Reviewed by DAVID VINEYARD:         

HAZARD. Paramount Pictures, 1948. Paulette Goddard, Macdonald Carey, Fred Clark, Stanley Clements, Percy Helton, Frank Faylen, Charles McGraw. Maxie Rosenbloom Screenplay by Arthur Sheekman and Roy Chanslor (his novel). Directed by George Marshall.

   Looking at that cast and those credits you can forgiven for thinking this must be a small missing gem you have somehow overlooked.

   I had fairly high hopes for this when I saw the cast and credits — for about fifteen minutes.

   Goddard is Ellen Crane, a spoiled rich girl with a gambling problem ever since the boy she was engaged to died in the war. Fred Clark is Lonnie, the owner of Club 7 who has a thing for her. She is into him for $5,000 and a hot check and he offers her a deal; high card wins and she is either clear or she marries him.

   She doesn’t draw the high card or there would be no plot. She skips town, but Lonnie hires skip tracer Storm (Macdonald Carey) to stop her starting a cross country race that leads to Chicago and Los Angeles, and then a road trip back as she and Storm connect. He even does a little cheap analysis proving she has been trying to lose her father’s money by compulsive gambling because she blames that for her boyfriend’s death.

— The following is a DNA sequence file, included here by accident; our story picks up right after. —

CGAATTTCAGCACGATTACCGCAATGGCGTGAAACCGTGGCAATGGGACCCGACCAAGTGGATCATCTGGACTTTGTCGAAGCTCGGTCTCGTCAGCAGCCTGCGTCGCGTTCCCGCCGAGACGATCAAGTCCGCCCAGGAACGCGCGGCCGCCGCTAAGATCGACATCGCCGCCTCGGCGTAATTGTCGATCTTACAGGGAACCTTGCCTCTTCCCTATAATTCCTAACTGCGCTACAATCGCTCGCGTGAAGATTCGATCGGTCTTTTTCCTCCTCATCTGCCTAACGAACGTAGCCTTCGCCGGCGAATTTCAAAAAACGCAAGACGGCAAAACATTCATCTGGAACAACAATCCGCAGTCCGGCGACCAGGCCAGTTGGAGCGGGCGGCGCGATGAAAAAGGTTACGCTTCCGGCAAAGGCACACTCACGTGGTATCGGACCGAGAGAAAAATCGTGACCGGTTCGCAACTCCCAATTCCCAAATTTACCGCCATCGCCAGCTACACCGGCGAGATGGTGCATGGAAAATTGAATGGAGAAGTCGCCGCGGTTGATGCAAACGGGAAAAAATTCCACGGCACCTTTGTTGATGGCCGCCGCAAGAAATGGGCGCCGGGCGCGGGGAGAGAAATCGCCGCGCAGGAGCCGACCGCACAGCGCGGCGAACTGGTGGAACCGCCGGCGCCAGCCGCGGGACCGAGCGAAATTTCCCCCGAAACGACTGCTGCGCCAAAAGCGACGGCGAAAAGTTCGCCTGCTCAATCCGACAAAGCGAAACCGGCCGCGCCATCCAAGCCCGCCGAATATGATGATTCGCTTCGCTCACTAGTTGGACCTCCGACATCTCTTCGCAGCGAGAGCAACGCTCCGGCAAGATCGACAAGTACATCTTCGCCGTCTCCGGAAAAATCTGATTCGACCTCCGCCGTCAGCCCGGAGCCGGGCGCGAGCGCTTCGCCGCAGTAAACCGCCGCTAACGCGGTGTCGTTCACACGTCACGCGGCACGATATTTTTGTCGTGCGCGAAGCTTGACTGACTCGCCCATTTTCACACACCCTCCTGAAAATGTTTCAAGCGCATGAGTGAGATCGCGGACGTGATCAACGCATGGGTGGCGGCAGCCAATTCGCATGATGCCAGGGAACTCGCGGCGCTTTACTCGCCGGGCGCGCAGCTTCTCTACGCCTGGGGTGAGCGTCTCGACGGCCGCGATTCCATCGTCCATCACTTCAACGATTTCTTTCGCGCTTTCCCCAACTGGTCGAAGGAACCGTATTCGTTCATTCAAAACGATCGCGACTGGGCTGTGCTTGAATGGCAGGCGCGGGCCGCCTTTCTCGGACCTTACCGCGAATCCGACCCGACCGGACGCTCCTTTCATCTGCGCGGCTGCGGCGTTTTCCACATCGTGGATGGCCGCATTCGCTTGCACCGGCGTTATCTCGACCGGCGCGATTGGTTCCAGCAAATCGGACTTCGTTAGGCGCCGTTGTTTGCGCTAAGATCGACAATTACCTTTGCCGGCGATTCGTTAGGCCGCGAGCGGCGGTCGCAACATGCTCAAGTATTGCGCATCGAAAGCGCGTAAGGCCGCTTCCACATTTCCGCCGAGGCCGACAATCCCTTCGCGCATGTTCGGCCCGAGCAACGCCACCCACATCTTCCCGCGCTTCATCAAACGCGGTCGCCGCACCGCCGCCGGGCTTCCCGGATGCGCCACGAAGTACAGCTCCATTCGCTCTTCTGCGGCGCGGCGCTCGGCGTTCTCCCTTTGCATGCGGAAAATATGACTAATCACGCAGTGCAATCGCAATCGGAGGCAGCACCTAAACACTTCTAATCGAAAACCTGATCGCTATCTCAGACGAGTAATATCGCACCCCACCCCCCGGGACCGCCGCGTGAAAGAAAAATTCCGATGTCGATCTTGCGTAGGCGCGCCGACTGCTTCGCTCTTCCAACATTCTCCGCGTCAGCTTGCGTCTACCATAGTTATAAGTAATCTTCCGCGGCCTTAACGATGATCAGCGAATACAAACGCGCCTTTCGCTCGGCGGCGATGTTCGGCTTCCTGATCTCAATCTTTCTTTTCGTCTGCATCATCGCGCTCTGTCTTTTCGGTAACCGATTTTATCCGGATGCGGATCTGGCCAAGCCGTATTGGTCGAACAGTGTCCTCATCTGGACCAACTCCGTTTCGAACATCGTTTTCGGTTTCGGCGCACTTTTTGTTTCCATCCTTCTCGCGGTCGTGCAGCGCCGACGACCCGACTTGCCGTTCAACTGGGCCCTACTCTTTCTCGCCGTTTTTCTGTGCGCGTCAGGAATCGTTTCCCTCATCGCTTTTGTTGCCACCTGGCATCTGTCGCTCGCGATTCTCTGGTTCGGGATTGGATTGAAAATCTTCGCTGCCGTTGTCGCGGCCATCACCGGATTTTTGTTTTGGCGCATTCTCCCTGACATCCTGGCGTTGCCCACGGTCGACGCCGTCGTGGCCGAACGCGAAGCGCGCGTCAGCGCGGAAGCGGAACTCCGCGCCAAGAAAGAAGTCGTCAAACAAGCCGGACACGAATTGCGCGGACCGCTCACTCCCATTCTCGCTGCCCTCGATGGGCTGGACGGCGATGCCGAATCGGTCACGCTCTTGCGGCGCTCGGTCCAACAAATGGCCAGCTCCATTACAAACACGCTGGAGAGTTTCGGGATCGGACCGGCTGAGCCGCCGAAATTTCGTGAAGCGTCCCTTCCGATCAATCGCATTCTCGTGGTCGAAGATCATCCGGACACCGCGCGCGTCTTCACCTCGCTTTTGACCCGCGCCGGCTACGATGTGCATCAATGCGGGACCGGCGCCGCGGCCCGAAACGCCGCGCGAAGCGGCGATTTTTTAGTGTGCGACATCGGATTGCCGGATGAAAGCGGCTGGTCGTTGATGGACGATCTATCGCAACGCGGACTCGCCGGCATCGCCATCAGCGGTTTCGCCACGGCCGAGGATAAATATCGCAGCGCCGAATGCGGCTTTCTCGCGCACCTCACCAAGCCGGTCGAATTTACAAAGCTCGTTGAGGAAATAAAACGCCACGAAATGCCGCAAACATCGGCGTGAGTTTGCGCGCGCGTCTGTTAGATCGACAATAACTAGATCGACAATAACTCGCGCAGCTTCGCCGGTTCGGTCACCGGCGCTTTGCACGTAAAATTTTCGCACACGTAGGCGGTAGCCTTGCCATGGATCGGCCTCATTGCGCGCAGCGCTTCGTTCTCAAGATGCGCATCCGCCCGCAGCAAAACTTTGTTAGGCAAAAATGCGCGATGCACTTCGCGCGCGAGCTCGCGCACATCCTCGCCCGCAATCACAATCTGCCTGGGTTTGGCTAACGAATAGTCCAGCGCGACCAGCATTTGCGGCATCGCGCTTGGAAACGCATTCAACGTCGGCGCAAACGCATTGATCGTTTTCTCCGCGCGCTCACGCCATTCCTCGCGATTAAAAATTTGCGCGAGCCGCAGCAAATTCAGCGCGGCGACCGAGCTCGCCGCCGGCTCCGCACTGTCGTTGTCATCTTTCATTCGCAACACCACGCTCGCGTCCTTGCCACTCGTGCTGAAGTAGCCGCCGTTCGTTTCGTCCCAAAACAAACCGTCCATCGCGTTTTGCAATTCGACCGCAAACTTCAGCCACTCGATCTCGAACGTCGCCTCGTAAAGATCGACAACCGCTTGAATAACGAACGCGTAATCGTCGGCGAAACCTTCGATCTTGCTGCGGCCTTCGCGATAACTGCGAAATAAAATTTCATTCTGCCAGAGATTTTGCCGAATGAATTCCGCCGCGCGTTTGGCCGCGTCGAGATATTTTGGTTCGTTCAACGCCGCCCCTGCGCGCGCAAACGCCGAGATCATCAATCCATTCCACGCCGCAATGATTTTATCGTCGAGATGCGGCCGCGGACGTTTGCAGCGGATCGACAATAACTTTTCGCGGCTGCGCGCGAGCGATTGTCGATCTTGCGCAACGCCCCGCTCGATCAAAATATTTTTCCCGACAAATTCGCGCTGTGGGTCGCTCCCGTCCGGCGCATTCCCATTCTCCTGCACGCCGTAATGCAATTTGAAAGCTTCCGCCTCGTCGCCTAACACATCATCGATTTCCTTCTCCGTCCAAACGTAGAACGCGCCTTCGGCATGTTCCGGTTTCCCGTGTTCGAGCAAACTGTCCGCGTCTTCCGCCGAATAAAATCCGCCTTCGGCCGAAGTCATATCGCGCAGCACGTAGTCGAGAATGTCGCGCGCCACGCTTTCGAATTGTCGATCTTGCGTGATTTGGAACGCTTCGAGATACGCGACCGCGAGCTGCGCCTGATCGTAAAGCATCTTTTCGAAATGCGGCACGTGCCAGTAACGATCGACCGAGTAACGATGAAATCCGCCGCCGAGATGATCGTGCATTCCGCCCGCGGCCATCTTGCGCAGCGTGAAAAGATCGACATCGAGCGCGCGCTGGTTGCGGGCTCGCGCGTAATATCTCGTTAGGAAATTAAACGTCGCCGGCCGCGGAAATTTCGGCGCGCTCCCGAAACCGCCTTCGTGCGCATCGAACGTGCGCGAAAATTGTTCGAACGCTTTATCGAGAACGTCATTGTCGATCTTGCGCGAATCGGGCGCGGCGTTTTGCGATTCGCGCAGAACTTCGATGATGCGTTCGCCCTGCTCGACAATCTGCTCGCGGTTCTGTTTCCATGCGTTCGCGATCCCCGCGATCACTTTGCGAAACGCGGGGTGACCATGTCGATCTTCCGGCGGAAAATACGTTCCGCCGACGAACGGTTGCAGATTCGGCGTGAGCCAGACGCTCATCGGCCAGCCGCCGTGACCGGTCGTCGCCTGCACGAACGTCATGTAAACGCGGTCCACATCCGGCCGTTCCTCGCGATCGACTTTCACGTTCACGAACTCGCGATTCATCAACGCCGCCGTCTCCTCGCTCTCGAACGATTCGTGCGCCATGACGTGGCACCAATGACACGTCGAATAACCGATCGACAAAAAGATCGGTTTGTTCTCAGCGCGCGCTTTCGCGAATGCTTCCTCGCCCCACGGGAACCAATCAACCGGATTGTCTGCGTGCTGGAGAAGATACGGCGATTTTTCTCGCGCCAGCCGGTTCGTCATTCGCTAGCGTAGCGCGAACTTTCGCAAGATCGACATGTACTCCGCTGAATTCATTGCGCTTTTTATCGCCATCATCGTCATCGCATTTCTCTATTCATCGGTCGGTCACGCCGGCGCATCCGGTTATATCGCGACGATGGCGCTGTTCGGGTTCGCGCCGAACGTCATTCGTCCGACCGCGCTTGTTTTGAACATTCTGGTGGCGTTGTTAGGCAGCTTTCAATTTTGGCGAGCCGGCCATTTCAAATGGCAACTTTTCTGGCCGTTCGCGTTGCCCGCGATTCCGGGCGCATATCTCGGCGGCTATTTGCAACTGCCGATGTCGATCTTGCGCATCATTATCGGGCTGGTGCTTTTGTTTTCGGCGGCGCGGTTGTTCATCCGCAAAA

George Marshall was one of the masters of the comedic form, and the cast is uniformly good, but this is the flattest film you have ever had the bad luck to see. There is no spark between Goddard and Carey, the script is dishwater dull, and not even the character actors manage a bright moment.

   There isn’t a genuine laugh in the picture. There’s not a moment where the film ever rises above the level of one single note. Even a bit of action and rough stuff at the ending leaves the blood pressure low. When George Marshall can’t even choreograph a comedic fight you know things are bad.

   There is one single funny line, the last one in the film delivered by Frank Faylen to Fred Clark followed by Clark’s double take, but by then it is far too little too late. Skip this and take a nap instead. It will be more exciting — likely more laughs too.